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Journal of Parasitology Research
Volume 2015, Article ID 721201, 6 pages
Research Article

Plasmodium falciparum msp2 Genotypes and Multiplicity of Infections among Children under Five Years with Uncomplicated Malaria in Kibaha, Tanzania

College of Natural and Applied Sciences, Department of Zoology and Wildlife Conservation, University of Dar es Salaam, P.O. Box 35064, Dar es Salaam, Tanzania

Received 11 August 2015; Revised 17 November 2015; Accepted 19 November 2015

Academic Editor: José F. Silveira

Copyright © 2015 W. Kidima and G. Nkwengulila. This is an open access article distributed under the Creative Commons Attribution License, which permits unrestricted use, distribution, and reproduction in any medium, provided the original work is properly cited.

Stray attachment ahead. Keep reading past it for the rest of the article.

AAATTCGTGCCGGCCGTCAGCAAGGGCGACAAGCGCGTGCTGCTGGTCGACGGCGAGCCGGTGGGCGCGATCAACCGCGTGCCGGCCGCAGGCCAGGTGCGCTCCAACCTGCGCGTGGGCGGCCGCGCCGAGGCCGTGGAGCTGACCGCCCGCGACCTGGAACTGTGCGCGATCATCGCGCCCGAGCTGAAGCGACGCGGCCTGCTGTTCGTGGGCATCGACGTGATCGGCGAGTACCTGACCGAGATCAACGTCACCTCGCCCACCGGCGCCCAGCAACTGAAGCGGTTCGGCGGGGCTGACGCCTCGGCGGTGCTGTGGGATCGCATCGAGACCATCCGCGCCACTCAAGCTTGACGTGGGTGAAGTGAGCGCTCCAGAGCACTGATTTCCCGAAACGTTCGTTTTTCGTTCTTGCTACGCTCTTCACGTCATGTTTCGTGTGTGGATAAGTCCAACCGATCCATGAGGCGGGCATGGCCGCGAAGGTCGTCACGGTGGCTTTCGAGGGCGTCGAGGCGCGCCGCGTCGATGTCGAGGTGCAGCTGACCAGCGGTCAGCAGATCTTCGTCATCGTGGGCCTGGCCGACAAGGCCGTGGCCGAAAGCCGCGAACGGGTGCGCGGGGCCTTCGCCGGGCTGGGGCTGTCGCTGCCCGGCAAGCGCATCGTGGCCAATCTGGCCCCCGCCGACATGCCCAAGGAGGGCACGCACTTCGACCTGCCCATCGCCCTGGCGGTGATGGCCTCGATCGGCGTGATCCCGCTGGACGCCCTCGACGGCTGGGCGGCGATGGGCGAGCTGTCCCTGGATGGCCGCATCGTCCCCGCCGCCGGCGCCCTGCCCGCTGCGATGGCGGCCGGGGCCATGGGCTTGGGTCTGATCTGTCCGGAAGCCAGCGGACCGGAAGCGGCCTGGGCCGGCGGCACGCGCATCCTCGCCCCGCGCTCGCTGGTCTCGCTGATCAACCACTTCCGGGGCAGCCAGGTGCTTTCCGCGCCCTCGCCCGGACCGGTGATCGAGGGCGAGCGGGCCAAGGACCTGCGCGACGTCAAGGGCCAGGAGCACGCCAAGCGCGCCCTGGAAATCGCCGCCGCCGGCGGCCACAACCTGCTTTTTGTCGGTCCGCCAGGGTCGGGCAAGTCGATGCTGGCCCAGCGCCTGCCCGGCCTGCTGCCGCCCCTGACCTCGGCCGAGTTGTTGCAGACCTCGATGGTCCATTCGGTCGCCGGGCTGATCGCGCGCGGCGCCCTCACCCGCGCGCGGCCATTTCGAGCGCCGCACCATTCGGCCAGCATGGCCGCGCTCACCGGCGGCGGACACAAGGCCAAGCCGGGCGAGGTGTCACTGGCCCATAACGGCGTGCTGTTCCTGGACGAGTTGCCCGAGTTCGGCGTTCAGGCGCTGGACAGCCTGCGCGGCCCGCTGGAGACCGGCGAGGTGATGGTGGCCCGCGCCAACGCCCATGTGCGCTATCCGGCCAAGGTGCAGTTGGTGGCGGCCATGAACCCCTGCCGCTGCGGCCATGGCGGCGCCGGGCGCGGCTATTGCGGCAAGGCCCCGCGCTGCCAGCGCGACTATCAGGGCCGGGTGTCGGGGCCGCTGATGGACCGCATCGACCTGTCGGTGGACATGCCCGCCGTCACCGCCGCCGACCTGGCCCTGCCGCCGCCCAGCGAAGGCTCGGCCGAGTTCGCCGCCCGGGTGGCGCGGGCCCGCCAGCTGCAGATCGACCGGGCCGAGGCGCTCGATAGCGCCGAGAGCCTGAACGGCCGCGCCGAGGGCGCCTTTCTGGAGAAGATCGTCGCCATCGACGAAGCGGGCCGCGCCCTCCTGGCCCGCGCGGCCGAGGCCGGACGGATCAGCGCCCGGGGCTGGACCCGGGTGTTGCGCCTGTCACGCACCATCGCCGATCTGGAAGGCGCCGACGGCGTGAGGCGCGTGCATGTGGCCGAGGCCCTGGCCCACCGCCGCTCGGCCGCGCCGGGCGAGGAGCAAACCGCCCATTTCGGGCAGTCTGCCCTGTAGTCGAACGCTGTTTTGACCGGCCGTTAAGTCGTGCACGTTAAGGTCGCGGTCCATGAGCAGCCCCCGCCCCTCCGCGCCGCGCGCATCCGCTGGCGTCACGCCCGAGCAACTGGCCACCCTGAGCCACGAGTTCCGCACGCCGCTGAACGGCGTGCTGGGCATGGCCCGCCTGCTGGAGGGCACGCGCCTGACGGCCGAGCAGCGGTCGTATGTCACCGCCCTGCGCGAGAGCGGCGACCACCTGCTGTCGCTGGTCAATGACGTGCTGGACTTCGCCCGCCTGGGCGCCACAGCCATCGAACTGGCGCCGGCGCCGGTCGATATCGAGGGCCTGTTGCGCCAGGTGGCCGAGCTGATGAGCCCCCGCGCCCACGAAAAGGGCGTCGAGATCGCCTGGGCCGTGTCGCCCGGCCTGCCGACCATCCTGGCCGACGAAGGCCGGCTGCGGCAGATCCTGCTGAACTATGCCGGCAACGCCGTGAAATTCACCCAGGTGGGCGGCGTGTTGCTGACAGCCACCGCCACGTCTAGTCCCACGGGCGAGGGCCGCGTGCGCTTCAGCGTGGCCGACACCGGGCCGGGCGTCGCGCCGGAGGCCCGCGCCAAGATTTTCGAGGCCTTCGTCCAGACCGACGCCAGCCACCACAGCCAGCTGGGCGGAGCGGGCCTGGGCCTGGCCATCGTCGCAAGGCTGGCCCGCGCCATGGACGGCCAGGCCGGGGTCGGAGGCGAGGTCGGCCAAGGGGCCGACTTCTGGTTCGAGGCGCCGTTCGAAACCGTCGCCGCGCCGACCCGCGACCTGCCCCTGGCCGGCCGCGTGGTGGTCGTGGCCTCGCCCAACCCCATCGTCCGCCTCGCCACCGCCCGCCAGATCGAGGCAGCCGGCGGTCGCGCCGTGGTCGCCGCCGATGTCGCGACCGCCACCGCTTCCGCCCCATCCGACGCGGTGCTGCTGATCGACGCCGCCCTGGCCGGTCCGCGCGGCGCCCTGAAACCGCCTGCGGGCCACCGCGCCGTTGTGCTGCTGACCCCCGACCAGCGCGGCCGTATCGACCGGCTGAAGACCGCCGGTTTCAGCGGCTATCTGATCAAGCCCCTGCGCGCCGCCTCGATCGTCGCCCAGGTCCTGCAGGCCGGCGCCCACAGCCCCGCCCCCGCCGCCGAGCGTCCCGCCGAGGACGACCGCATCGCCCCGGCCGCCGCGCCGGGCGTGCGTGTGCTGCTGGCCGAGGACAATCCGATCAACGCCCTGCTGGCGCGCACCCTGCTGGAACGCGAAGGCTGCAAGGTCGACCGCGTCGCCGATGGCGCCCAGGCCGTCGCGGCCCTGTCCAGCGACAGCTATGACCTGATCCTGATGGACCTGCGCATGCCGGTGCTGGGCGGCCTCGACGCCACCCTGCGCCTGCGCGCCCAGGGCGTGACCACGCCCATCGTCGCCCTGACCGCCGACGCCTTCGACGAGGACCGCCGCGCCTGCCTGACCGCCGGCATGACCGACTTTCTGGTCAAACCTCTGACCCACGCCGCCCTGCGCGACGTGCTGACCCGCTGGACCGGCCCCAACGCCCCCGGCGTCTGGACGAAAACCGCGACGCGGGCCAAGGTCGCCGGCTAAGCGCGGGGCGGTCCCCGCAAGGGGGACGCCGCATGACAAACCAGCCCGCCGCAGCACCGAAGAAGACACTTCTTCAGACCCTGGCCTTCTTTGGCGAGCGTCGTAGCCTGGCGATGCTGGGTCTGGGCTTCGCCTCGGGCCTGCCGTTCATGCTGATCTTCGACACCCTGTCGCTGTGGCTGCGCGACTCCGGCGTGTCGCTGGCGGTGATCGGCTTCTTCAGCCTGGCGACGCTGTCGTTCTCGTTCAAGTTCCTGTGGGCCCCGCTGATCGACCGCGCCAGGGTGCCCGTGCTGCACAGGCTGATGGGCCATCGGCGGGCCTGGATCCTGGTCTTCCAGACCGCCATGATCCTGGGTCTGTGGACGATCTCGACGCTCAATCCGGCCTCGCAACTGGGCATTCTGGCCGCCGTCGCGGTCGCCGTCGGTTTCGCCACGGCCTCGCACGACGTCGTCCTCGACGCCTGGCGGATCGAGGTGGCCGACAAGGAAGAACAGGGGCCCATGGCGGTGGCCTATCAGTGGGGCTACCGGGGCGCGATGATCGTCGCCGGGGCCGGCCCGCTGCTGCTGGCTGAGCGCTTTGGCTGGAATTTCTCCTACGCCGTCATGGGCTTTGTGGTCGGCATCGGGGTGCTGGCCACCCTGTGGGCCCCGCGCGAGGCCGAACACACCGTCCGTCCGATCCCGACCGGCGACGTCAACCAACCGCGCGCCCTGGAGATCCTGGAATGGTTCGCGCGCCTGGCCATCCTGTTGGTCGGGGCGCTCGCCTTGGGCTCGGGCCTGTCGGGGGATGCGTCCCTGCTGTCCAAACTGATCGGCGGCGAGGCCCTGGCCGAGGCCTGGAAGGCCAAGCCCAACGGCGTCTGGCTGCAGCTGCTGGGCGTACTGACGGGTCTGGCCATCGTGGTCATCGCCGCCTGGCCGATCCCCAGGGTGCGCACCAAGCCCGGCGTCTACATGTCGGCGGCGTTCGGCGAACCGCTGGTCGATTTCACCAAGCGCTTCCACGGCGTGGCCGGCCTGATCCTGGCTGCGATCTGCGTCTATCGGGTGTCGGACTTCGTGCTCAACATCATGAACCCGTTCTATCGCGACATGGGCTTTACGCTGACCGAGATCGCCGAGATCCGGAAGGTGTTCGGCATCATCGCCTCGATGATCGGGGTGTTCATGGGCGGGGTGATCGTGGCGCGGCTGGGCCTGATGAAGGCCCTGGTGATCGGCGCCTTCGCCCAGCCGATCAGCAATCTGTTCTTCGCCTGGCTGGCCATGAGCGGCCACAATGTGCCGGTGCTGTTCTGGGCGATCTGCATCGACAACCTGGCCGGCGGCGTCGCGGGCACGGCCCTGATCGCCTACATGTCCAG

Genetic diversity of Plasmodium falciparum may pose challenges in malaria treatment and prevention through chemotherapy and vaccination. We assessed Plasmodium falciparum genetic diversity and multiplicity of infection (MOI) of P. falciparum infections and sort relationship of parasitaemia with P. falciparum msp2 genotypes as well as with the number of infecting clones. The study was carried out in Kibaha, Tanzania. Ninety-nine children under five years with uncomplicated malaria were recruited. Genetic diversity was analyzed by genotyping the msp2 gene using PCR-Restriction Fragment Length Polymorphism. Thirty-two different msp2 alleles were obtained. The msp2 3D7 allelic frequency was higher (48.1%) and more prevalent than FC27 (27.3%) (). Twenty-four percent of the infections were mixed alleles. The individuals with FC27 had high parasitemia compared to those with 3D7 alleles (). The mean MOI was low (1.4 clones, 95% CI 1.2–1.5). The P. falciparum population among children at Kibaha is composed of distinct P. falciparum clones, and parasites having 3D7 are more frequent than those with FC27 alleles. Individuals with parasite having FC27 alleles have high parasite densities suggesting that parasites with FC27 alleles may associate with severity of disease in Kibaha. Low MOI at Kibaha suggests low malaria transmission rate.